China expects its huge economy to grow more slowly this year

U.S. trade moves could spark Chinese retaliation
U.S. trade moves could spark Chinese retaliation

China is predicting a slowdown in growth in 2018.

The Chinese government on Monday announced an economic growth target of 6.5%. That's several notches below the 6.9% rate at which the world's second largest economy expanded last year, according to official figures.

The government's target for this year is in line with economists' forecasts. It was unveiled at the start of the National People's Congress, an annual gathering of Chinese lawmakers in Beijing.

Growth is expected to cool this year as the Chinese government ramps up efforts to cut risk in its financial system and close down inefficient, polluting factories.

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Beijing actually gave a similar target for 2017 -- saying a year ago that it was aiming for growth "around 6.5% or higher if possible." It ended up comfortably beating the goal.

Many experts have questioned the accuracy of the government figures and the relevance of the growth target. Some economists use a range of other information sources -- like electricity output and freight shipments -- to generate independent estimates of how the Chinese economy is performing. Those gauges often don't tally with China's official data.

But the government growth goal sends a message.

"The fact that a target continues to be set signals to all -- including to officials -- that rapid growth remains a priority," analysts at research firm Capital Economics said in note to clients.

Reining in spending

The economic growth target announced Monday is part of a broader "work report" delivered each year by Chinese Premier Li Keqiang in which he provides other details about the government's plans and expectations for the country's huge economy.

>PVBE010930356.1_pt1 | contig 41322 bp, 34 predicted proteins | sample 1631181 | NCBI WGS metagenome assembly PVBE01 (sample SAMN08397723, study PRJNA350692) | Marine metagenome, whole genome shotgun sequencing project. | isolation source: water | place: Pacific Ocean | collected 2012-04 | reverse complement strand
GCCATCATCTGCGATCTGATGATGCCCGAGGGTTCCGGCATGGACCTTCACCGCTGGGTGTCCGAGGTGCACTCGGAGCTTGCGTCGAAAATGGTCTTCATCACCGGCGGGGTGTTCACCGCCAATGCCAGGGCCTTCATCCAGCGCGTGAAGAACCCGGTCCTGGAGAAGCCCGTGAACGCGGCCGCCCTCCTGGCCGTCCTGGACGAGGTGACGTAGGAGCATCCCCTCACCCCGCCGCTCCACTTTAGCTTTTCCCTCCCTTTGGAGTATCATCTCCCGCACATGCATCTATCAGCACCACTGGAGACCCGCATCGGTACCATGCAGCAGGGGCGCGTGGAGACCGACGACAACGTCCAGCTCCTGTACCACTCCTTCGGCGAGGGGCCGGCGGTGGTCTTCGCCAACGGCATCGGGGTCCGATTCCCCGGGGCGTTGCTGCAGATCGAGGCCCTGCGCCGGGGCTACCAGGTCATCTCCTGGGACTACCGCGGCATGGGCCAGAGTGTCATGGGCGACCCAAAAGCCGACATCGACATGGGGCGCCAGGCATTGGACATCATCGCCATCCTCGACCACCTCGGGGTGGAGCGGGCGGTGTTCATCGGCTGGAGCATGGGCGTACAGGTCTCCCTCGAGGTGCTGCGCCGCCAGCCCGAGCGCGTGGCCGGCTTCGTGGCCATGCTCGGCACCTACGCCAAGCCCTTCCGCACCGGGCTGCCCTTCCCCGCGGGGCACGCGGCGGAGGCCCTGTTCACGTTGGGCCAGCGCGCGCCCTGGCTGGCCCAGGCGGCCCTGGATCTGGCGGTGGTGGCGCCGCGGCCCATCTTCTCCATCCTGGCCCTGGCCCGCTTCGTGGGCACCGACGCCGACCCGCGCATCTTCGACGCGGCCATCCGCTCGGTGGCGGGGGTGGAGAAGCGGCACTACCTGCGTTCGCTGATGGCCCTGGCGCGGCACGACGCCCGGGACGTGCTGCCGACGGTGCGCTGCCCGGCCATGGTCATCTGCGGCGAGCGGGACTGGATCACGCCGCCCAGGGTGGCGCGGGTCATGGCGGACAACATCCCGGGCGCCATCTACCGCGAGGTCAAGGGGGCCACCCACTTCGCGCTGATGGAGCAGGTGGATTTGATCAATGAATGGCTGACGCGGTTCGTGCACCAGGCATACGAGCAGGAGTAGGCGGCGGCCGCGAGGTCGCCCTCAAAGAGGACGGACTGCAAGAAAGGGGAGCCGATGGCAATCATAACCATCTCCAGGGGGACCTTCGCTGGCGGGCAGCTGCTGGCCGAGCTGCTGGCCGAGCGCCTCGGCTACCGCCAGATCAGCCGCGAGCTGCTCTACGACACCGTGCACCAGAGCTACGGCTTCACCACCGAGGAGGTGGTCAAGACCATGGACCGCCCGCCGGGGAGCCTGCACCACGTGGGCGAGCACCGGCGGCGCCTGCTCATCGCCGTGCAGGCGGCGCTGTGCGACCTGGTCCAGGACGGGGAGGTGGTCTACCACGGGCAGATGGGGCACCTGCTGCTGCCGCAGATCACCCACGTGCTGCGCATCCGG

The central government intends to shrink its budget deficit to 2.6% of GDP from 3% in 2017 -- the first time it has cut this ratio in more than five years.

Since China plans to cut taxes this year, it will almost certainly have to achieve its budget deficit goal through reduced spending, according to the Capital Economics analysts.

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The belt-tightening is likely to weigh on the wider economy. More restrained spending by the government "is one reason we have been expecting growth to slow this year," the analysts said.

After years of spurring breakneck growth through heavy investment in roads, railways and other infrastructure, China appears to be trying to tread more carefully.

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"The old ways of boosting local GDP by building inefficient projects have passed," said Iris Pang, an economist at investment bank ING.

Beijing isn't dialing down the amount of money that goes to the military, though. Defense spending is forecast to rise 8.1% in 2018, faster than the 7% increase last year, according to a budget document released Monday.

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Rising trade tensions

The gathering of top Chinese leaders this week takes place against a backdrop of rising tensions over global trade. Last week, President Trump announced plans to impose tariffs of 25% on steel imports and 10% on aluminum imports, a move some experts fear could lead to a global trade war.

"The direct impact on China is negligible, but investors are concerned that it could be the beginning of a broad trade war," said Larry Hu, chief China economist at investment bank Macquarie.

Major trading partners, including the European Union, have threatened to retaliate against US products they import if Trump goes ahead with the tariffs.

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Beijing has so far given a cautious response to Trump's announcement.

China "does not want a trade war with the United States" but will "not sit idly by and watch China's interests being harmed," a senior Chinese official told reporters in Beijing on Sunday.

Zhang Yesui, a vice minister of foreign affairs, reiterated the Chinese government's view that "the common interests of both sides are far greater than their differences."

-- Nanlin Fang, Steven Jiang and Yuli Yang contributed to this report.

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